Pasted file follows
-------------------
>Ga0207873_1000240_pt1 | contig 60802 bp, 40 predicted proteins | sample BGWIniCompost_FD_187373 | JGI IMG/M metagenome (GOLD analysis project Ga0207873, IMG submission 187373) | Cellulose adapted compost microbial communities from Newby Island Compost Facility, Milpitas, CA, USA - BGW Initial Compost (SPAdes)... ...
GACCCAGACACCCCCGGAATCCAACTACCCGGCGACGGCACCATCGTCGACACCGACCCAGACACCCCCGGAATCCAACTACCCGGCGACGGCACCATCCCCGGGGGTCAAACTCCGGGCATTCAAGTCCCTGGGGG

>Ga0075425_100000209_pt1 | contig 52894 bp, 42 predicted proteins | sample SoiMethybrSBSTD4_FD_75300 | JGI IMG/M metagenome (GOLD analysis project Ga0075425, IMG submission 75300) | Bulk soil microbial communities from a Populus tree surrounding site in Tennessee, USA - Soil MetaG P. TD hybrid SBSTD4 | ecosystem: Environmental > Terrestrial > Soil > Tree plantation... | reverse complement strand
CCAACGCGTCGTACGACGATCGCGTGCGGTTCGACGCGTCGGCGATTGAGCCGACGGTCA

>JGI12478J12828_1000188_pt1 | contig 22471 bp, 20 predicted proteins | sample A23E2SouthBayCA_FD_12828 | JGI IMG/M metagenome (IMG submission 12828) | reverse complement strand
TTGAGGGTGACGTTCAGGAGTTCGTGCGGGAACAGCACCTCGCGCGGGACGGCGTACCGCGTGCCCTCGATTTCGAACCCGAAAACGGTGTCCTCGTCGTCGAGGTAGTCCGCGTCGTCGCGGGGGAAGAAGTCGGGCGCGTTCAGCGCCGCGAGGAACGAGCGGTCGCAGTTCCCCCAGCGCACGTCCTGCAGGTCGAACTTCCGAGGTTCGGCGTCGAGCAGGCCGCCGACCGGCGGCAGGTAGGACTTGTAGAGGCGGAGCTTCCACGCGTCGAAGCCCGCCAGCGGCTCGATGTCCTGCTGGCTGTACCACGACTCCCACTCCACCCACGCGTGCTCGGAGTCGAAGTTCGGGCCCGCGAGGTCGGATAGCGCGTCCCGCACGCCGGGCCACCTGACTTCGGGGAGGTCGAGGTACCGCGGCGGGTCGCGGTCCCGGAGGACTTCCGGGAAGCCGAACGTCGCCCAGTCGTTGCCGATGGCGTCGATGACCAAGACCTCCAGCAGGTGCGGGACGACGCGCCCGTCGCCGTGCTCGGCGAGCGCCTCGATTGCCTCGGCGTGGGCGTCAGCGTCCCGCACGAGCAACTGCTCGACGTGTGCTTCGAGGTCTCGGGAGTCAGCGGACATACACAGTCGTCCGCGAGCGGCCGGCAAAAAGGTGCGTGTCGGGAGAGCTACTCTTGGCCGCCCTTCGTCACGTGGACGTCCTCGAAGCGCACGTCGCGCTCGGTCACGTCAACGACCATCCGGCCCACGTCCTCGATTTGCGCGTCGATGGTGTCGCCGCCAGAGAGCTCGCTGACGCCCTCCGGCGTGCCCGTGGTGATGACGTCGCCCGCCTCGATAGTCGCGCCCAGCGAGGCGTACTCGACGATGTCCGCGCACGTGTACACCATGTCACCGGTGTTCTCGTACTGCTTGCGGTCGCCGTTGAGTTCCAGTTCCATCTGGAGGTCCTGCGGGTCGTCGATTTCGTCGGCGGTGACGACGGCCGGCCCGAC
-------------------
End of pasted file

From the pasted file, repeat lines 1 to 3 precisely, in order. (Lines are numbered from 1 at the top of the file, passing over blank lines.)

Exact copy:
>Ga0207873_1000240_pt1 | contig 60802 bp, 40 predicted proteins | sample BGWIniCompost_FD_187373 | JGI IMG/M metagenome (GOLD analysis project Ga0207873, IMG submission 187373) | Cellulose adapted compost microbial communities from Newby Island Compost Facility, Milpitas, CA, USA - BGW Initial Compost (SPAdes)... ...
GACCCAGACACCCCCGGAATCCAACTACCCGGCGACGGCACCATCGTCGACACCGACCCAGACACCCCCGGAATCCAACTACCCGGCGACGGCACCATCCCCGGGGGTCAAACTCCGGGCATTCAAGTCCCTGGGGG

>Ga0075425_100000209_pt1 | contig 52894 bp, 42 predicted proteins | sample SoiMethybrSBSTD4_FD_75300 | JGI IMG/M metagenome (GOLD analysis project Ga0075425, IMG submission 75300) | Bulk soil microbial communities from a Populus tree surrounding site in Tennessee, USA - Soil MetaG P. TD hybrid SBSTD4 | ecosystem: Environmental > Terrestrial > Soil > Tree plantation... | reverse complement strand